Citizen Scientist program helping NB researchers learn more about spruce budworm

A volunteer program created by Natural Resources Canada (NRC) is making it possible for New Brunswick researchers to better track the spruce budworm.

In an effort to monitor the highly invasive insect, researchers have enlisted the help of more than 400 volunteers throughout the Maritimes, Quebec, Ontario and the northeastern United States.

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READ MORE: NB Scientists staying ahead of invasive insect with devastating potential

“Monitoring spruce budworm is the baseline for any kind of management,” explained Rob Johns, forest insect ecologist with NRC. “The first line of that monitoring program is the citizen scientist.”

The volunteers are given a green trap to hang in a tree on their property and are asked to monitor it several times weekly.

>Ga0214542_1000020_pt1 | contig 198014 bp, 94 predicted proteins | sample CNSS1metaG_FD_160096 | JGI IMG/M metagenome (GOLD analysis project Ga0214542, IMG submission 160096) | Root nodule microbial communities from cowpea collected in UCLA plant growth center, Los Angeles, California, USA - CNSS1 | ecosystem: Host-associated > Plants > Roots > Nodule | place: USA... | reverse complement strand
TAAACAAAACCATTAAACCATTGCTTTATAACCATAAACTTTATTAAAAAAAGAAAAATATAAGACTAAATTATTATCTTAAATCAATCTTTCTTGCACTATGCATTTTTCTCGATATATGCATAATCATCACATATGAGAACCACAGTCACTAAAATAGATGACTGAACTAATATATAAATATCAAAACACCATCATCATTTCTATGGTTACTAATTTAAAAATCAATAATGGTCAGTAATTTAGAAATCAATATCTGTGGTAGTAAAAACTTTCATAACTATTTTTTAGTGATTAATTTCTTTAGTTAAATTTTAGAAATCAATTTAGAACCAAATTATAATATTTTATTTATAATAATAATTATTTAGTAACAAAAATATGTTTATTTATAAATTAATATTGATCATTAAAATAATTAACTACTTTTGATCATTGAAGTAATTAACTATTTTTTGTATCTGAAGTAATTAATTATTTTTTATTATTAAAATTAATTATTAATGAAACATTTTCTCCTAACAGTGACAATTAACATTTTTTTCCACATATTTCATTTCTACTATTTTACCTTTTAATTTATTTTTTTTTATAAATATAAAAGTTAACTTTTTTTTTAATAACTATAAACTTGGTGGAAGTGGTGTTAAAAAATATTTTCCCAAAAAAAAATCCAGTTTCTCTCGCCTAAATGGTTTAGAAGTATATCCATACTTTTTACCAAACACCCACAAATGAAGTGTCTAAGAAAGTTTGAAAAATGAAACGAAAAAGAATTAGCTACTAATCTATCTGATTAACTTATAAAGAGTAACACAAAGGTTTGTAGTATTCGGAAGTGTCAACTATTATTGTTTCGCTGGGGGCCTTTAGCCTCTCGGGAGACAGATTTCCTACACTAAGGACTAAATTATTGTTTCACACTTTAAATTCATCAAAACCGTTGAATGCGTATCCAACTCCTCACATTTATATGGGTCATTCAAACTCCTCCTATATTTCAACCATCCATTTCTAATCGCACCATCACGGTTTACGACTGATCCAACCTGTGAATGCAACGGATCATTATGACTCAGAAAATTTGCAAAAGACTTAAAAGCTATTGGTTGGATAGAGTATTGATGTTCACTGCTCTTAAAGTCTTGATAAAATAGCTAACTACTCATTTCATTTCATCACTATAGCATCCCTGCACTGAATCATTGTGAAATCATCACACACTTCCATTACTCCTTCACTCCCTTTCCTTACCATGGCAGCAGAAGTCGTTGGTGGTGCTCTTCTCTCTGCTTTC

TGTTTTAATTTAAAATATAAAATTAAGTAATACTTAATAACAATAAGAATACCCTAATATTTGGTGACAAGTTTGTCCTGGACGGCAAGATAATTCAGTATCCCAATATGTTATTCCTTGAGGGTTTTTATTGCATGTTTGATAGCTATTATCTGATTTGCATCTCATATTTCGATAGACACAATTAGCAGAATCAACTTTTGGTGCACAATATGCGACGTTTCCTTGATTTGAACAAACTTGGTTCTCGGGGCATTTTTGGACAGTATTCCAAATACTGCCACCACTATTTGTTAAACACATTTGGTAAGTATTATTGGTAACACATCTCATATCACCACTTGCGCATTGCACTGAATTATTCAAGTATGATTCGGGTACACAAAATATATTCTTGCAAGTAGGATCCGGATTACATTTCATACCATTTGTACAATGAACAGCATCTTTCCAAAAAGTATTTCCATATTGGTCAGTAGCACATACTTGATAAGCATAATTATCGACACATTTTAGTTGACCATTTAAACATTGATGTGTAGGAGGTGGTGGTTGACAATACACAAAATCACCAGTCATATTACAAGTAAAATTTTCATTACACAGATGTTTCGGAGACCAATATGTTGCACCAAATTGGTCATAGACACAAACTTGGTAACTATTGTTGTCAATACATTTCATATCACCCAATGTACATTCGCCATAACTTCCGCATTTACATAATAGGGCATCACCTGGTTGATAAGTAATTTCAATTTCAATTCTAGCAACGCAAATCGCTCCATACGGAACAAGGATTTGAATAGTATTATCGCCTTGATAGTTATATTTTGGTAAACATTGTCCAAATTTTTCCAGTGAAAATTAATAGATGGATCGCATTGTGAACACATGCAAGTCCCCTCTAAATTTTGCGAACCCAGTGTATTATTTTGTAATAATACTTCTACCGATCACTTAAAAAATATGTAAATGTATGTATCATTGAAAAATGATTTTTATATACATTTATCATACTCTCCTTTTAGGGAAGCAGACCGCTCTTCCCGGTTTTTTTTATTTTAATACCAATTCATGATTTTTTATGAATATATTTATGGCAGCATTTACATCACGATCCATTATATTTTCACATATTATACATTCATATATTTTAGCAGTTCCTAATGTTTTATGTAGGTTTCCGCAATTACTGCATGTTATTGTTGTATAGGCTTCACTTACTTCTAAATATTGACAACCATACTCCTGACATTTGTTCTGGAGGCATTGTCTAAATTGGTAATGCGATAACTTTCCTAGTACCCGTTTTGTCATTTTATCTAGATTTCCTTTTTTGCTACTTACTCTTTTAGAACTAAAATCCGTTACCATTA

Spreading the traps out over a large area and reviewing samples gives them an idea of where populations are growing or lowering.

“We get ideas of when they actually come there and can make some inferences of whether these are coming from different places,” Johns explained. “Or whether these are just local moths that might be indicative of something going on in that area.”

Program coordinator and Natural Resources Canada biologist, Emily Owens says the program runs throughout the summer and provides her department with the ability to research the spruce budworm in the winter months, ahead of the next season.

“They get the trap in early June and they actually set it up in their back yard on a spruce or fir tree,” Owens said. “And so if they catch any moths they put them in their freezer and send them back to the lab in September.”

“We spend all winter IDing them and we count them and we use that information to identify areas where there may be potential migrants or small populations popping up,” explained Owens.

Researchers say the program, now in its second year, is already paying off and will be even more valuable to their work going forward.

“In the future years what we’re going to do is use this as a way to tell where small hot spots, small populations might pop up and we’ll monitor very closely those areas,” Owens said.

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